David Cameron is to face leaders of other EU states for the first time since the referendum vote for Brexit, as he travels to Brussels for what is likely to be his last European Council summit as Prime Minister.
Government sources said that the PM would use the potentially awkward meeting to urge the other 27 leaders and EU institutions to take a "constructive" approach to negotiations over a new relationship with the UK.
But he will resist pressure for an early start to the two-year talks process, insisting that it is a matter for his successor as PM to decide when to issue formal notification of Britain's intention to leave the EU under Article 50 of the Lisbon Treaty.
Despite calls for an "immediate" move to withdrawal negotiations from European Commission president Jean-Claude Juncker, the new PM may not be in place until as late as September 2.
Health Secretary Jeremy Hunt has suggested Britain could hold another vote on the leaving the EU.
The next Prime Minister should be allowed to "negotiate a deal" with Brussels that the public can have a say on through a second referendum or a general election.
In an article for The Daily Telegraph he said: "We must not invoke Article 50 straight away because that puts a time limit of two years on negotiations, after which we could be thrown out with no deal at all. So before setting the clock ticking we need to negotiate a deal and put it to the British people, either in a referendum or through the Conservative manifesto at a fresh general election."
Mr Cameron will attend a working dinner devoted to the consequences of the referendum vote, which has sent shockwaves through Europe's political establishment and sent stock markets tumbling across the continent.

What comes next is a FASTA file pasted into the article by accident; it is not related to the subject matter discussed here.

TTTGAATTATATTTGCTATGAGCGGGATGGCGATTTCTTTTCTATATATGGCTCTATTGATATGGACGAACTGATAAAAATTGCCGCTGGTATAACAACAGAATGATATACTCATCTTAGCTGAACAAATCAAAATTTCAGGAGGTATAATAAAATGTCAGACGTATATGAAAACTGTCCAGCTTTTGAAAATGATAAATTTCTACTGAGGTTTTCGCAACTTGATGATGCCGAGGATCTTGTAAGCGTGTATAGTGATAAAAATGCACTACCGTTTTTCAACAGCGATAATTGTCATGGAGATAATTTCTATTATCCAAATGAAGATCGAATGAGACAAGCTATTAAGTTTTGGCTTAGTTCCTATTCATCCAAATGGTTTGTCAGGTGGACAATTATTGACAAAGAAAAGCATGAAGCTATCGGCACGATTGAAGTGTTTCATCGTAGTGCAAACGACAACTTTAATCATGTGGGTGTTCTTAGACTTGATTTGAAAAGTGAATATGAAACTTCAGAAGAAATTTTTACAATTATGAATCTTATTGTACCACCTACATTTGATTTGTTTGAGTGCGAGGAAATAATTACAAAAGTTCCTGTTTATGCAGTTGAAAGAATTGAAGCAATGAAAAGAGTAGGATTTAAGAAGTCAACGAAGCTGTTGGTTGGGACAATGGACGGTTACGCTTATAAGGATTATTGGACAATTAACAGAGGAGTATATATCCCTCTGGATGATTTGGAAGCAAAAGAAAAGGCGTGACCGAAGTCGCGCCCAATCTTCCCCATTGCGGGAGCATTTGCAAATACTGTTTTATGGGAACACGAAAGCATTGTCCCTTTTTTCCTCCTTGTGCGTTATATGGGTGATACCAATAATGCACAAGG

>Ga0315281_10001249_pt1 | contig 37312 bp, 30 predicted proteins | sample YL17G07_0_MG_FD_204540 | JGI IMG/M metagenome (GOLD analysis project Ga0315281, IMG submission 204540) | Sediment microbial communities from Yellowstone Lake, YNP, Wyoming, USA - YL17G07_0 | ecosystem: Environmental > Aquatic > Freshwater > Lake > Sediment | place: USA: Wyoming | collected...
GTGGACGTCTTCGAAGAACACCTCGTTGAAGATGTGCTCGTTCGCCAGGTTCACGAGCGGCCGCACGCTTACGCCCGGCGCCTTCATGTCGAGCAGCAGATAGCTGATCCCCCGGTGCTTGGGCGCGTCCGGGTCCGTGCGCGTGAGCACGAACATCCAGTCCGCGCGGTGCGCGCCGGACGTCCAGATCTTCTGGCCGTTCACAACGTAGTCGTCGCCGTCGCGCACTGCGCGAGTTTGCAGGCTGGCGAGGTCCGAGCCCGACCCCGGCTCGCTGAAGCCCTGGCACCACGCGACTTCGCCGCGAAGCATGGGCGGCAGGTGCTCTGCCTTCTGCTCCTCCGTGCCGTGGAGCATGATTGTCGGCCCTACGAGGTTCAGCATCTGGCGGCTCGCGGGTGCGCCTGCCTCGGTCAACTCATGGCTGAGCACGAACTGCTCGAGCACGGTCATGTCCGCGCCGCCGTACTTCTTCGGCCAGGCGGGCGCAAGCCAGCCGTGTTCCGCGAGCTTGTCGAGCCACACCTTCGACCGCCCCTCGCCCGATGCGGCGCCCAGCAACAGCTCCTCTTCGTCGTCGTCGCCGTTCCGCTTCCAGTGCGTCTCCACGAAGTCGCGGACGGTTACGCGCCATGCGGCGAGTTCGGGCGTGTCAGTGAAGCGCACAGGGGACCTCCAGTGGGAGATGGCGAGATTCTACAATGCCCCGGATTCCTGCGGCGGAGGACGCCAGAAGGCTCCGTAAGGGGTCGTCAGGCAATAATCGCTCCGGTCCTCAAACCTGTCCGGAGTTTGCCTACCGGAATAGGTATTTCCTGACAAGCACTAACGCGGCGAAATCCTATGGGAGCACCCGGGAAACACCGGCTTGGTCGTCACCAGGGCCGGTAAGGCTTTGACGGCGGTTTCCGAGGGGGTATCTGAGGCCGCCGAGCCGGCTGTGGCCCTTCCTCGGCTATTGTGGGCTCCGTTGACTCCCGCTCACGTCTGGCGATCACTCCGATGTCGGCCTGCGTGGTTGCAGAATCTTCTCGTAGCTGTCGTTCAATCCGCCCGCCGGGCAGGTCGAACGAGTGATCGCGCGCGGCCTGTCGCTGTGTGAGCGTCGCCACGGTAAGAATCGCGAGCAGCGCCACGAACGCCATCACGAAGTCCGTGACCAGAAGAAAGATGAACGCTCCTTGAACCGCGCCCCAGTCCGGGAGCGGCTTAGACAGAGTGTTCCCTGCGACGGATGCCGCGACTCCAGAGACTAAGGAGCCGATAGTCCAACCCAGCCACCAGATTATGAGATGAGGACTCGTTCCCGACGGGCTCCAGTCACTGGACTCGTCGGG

But he has not been invited to the second day of the summit, when the other 27 leaders will hold informal discussions on the stance the EU should take towards the UK's demands.
Brexit standard-bearer and bookies' favourite as next PM, Boris Johnson, said on Monday he expected Britain to be able to impose points-based controls on EU migrants coming to the UK, while retaining the right for its own citizens to work and settle elsewhere in Europe and to access the single market.
His proposal for informal talks to sketch out a blueprint for future UK/EU relations before the invocation of Article 50 were rebuffed by leaders of Germany, France and Italy, who said there would be no negotiations "before an application for exiting the EU has been submitted to the European Council".
The summit comes a day after ratings agency Standard & Poor's downgraded the UK by two notches from its top AAA grade to AA, warning that victory for Leave had led to "a less predictable, stable and effective policy framework".
A Government source said Mr Cameron would use the meeting to "encourage people to think about how the UK and EU make the best of the decision of the British people".
He will make the point that, until the withdrawal negotiations are complete, the UK remains a full member of the EU entitled to the full rights of membership.
After telling the House of Commons on Monday that it was vital for Britain to maintain the "strongest possible" economic links with the EU, Mr Cameron will tell fellow leaders that a good economic relationship is in the interests not only of the UK but of all the remaining member states.
The source dismissed suggestions that Mr Cameron's exclusion from Wednesday's meeting amounts to a snub, saying: "We respect their right to have these discussions."
MEPs were due to discuss the fallout from the referendum in a special session of the European Parliament in Brussels.
Business Secretary Sajid Javid will hold a round table discussion with industry figures over the impact Brexit will have on their companies and sectors.